Richard Stone has produced a provocative and important new documentary on nuclear power that was screened this week at the Sundance Film Festival. But as important as it is, Pandora’s Promise is a film that in its current configuration undermines itself.
From the Beard Foundation 2013 conference-planning meeting – the focus this year will be ‘appetite’ – to the screening last week at the Ford Foundation of A Place at the Table, the importance of food as central to a sustainable future is becoming ever clearer.
As Hurricane Sandy shifted the national conversation in the closing days of the U.S. 2012 presidential campaign, so too has the rampage at Sandy Hook Elementary School interrupted the partisan machinations over government spending and taxation. As we look forward to 2013 and beyond we thus have a rare moment to reflect and observe that these issues share a common root: the respective roles of government and business to shape our future as people and as a national community.
As I prepare for meetings next week in London, and a presentation to Unilever, I wonder what I will be asked about the U.S. election – how to make sense of it. The explanations and interpretations are many.
Responding to a comment from Joe Nocera about Howard Schultz’s unique background, both as the company founder and a kid from Brooklyn who grew up in public housing, I reframed the question back to the link between organizational and leadership values – and perceptions of time.
Markets may well be the most finely tuned mechanism we have for allocating resources efficiently around short-term costs and prices. But absent a robust framework of social and cultural values and priorities to channel market operations these efficient markets will lead to vast inequity and depletion of critical resources.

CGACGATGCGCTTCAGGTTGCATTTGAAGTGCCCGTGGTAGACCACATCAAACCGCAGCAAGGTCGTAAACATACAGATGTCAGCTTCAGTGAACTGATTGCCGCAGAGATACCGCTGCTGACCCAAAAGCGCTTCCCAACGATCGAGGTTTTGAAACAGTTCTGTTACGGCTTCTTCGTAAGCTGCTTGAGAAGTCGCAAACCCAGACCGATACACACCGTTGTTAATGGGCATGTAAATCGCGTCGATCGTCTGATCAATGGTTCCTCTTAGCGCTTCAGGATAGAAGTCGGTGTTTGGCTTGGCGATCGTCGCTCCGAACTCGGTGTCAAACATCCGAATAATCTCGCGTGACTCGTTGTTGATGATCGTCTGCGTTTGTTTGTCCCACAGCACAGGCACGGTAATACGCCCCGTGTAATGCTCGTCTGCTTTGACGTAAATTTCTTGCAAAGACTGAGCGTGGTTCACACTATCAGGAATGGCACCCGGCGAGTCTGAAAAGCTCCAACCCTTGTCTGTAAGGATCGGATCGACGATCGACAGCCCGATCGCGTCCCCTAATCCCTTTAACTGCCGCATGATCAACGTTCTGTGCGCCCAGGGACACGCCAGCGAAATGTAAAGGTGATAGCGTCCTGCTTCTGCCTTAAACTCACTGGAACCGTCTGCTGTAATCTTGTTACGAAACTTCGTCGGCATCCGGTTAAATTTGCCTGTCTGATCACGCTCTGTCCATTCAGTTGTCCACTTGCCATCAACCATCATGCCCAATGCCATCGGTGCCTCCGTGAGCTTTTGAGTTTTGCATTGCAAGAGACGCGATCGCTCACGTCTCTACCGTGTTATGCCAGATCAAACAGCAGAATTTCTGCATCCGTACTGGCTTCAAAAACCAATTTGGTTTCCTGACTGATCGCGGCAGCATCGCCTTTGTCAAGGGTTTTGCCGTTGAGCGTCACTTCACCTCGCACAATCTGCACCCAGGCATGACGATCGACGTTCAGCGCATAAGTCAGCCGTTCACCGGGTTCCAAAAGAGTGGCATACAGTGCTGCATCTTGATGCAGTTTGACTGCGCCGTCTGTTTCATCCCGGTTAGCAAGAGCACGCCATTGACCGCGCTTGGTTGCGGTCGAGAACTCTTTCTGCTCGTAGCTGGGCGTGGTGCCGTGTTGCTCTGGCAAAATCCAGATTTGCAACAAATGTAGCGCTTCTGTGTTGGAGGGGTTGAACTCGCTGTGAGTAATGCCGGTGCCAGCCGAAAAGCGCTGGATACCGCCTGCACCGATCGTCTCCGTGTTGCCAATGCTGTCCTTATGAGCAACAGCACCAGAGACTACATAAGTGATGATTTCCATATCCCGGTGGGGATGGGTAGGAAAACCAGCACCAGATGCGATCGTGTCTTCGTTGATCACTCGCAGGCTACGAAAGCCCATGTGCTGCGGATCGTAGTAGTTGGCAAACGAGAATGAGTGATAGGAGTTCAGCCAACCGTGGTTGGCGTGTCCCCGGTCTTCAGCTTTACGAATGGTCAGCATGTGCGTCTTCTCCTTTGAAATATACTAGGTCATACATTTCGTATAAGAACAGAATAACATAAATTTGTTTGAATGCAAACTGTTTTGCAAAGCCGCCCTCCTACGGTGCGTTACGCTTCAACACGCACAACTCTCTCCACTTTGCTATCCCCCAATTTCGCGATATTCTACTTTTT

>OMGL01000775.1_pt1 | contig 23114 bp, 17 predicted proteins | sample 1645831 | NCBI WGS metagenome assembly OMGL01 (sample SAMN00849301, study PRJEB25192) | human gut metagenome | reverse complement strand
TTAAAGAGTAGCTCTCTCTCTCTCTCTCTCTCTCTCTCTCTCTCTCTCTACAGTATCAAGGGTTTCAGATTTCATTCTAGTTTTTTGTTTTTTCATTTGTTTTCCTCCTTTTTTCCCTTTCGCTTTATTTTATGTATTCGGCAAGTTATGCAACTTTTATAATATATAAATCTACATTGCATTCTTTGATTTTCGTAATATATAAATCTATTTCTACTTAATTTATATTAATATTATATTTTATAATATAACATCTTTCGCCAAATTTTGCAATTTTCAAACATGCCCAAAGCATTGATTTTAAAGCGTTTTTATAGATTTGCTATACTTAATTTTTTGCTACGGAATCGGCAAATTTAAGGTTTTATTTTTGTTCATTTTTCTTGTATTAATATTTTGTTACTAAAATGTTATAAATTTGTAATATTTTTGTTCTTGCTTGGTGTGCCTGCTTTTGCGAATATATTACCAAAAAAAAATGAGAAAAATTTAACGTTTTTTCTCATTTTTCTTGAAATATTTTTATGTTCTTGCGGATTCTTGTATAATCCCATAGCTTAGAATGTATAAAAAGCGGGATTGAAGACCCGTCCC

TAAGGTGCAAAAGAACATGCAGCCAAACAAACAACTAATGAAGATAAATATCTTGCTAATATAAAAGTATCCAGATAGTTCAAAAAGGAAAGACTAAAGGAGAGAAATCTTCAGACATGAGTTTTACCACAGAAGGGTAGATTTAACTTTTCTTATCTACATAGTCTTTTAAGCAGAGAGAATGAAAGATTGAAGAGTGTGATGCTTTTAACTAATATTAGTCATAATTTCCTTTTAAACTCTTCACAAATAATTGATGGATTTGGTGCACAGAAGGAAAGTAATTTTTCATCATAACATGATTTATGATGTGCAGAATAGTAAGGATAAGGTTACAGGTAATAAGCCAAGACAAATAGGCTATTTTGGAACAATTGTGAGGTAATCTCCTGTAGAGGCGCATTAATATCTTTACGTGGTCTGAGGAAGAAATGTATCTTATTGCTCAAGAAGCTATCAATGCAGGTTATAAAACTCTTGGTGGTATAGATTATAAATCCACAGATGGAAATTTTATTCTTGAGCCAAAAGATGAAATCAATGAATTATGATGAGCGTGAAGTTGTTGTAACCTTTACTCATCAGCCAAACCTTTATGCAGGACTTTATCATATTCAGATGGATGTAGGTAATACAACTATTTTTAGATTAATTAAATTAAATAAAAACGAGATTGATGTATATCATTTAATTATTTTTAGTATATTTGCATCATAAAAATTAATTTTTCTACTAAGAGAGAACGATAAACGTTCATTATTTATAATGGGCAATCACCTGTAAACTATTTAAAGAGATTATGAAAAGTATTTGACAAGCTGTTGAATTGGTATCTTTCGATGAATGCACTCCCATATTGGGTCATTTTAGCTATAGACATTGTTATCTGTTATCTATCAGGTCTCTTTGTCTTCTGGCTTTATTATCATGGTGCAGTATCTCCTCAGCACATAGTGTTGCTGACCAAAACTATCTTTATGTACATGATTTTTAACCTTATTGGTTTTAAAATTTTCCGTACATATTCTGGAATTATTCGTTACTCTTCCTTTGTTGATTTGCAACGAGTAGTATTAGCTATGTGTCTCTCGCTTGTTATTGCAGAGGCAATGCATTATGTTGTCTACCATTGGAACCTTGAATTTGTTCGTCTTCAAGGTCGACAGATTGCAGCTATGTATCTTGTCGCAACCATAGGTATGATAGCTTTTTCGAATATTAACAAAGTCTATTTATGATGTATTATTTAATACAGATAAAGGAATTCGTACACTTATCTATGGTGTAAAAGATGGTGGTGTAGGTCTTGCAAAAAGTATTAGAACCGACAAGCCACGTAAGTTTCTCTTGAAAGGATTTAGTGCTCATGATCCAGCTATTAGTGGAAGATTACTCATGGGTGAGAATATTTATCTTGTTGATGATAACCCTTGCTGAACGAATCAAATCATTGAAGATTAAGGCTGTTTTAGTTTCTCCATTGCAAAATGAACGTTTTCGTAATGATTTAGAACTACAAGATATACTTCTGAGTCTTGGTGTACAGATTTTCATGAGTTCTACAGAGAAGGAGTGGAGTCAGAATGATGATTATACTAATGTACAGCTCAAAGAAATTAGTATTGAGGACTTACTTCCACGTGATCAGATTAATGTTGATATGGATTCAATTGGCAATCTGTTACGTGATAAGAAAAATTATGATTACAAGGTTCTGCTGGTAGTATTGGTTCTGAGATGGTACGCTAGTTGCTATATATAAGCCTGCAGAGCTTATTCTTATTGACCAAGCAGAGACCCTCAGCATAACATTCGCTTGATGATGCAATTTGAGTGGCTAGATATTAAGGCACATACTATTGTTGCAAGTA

In my closing remarks at the Sustainable Food Laboratory Summit I explained that I did not think sustainability was a goal, a metric, or even an approach to doing business. Rather, it is a principle. And it has at its core a fundamental rethinking of space and time.
When I began to unhook from SustainAbility in 2008, after 20+ years, to co-found Volans, Jonathan was working with the US end of SustainAbility — and sent the London end of the Volans team a large cardboard box of multi-colored felt rocks, which initially I couldn't make head nor tail of. I thought he was mad, or overly American.
But I have to say that, over time, those felt rocks have become a central feature of the Volans culture, thrown by team members at other team members (or guests) on the slightest provocation. That aside, he's a consummate professional, creative collaborator, skilled communicator, and keen intellect—and I am delighted both to have had Jonathan as a colleague and to now count him as a friend.
Founding Partner & Executive Chairman of Volans, Co-Founder & Non-Executive Member of the Board of SustainAbility